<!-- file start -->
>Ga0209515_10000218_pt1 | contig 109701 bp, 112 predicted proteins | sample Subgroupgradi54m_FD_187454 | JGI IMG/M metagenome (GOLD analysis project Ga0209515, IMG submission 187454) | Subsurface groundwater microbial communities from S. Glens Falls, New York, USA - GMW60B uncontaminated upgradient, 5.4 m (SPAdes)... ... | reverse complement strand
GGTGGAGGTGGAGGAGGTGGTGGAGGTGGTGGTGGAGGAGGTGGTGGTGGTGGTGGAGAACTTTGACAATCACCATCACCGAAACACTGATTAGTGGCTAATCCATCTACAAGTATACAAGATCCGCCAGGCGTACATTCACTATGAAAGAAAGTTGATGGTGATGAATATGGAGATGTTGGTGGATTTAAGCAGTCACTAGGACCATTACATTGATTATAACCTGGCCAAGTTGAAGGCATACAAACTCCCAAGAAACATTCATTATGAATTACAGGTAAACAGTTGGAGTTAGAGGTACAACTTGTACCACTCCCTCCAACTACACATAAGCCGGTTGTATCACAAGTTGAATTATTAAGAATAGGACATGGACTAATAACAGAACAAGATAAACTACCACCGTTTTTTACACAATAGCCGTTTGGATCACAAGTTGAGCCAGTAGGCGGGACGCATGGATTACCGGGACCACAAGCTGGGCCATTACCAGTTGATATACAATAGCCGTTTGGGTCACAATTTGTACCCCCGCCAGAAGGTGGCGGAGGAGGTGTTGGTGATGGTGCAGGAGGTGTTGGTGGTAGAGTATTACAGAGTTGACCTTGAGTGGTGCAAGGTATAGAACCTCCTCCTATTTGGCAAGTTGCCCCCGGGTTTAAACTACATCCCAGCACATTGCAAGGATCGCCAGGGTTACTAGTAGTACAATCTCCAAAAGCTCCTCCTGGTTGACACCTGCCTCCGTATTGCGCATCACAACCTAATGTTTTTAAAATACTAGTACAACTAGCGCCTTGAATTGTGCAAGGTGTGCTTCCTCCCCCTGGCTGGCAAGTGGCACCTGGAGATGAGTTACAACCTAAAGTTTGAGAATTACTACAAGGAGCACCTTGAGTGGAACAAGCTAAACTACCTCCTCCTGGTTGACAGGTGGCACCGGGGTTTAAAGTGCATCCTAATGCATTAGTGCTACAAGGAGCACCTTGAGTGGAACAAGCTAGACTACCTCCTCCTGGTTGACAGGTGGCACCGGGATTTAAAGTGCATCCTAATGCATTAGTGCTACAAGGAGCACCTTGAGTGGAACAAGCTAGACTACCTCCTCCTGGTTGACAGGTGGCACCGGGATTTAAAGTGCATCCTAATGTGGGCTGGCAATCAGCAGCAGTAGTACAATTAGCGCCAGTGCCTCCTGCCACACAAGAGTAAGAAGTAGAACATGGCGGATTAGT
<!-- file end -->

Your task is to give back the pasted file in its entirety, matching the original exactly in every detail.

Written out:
>Ga0209515_10000218_pt1 | contig 109701 bp, 112 predicted proteins | sample Subgroupgradi54m_FD_187454 | JGI IMG/M metagenome (GOLD analysis project Ga0209515, IMG submission 187454) | Subsurface groundwater microbial communities from S. Glens Falls, New York, USA - GMW60B uncontaminated upgradient, 5.4 m (SPAdes)... ... | reverse complement strand
GGTGGAGGTGGAGGAGGTGGTGGAGGTGGTGGTGGAGGAGGTGGTGGTGGTGGTGGAGAACTTTGACAATCACCATCACCGAAACACTGATTAGTGGCTAATCCATCTACAAGTATACAAGATCCGCCAGGCGTACATTCACTATGAAAGAAAGTTGATGGTGATGAATATGGAGATGTTGGTGGATTTAAGCAGTCACTAGGACCATTACATTGATTATAACCTGGCCAAGTTGAAGGCATACAAACTCCCAAGAAACATTCATTATGAATTACAGGTAAACAGTTGGAGTTAGAGGTACAACTTGTACCACTCCCTCCAACTACACATAAGCCGGTTGTATCACAAGTTGAATTATTAAGAATAGGACATGGACTAATAACAGAACAAGATAAACTACCACCGTTTTTTACACAATAGCCGTTTGGATCACAAGTTGAGCCAGTAGGCGGGACGCATGGATTACCGGGACCACAAGCTGGGCCATTACCAGTTGATATACAATAGCCGTTTGGGTCACAATTTGTACCCCCGCCAGAAGGTGGCGGAGGAGGTGTTGGTGATGGTGCAGGAGGTGTTGGTGGTAGAGTATTACAGAGTTGACCTTGAGTGGTGCAAGGTATAGAACCTCCTCCTATTTGGCAAGTTGCCCCCGGGTTTAAACTACATCCCAGCACATTGCAAGGATCGCCAGGGTTACTAGTAGTACAATCTCCAAAAGCTCCTCCTGGTTGACACCTGCCTCCGTATTGCGCATCACAACCTAATGTTTTTAAAATACTAGTACAACTAGCGCCTTGAATTGTGCAAGGTGTGCTTCCTCCCCCTGGCTGGCAAGTGGCACCTGGAGATGAGTTACAACCTAAAGTTTGAGAATTACTACAAGGAGCACCTTGAGTGGAACAAGCTAAACTACCTCCTCCTGGTTGACAGGTGGCACCGGGGTTTAAAGTGCATCCTAATGCATTAGTGCTACAAGGAGCACCTTGAGTGGAACAAGCTAGACTACCTCCTCCTGGTTGACAGGTGGCACCGGGATTTAAAGTGCATCCTAATGCATTAGTGCTACAAGGAGCACCTTGAGTGGAACAAGCTAGACTACCTCCTCCTGGTTGACAGGTGGCACCGGGATTTAAAGTGCATCCTAATGTGGGCTGGCAATCAGCAGCAGTAGTACAATTAGCGCCAGTGCCTCCTGCCACACAAGAGTAAGAAGTAGAACATGGCGGATTAGT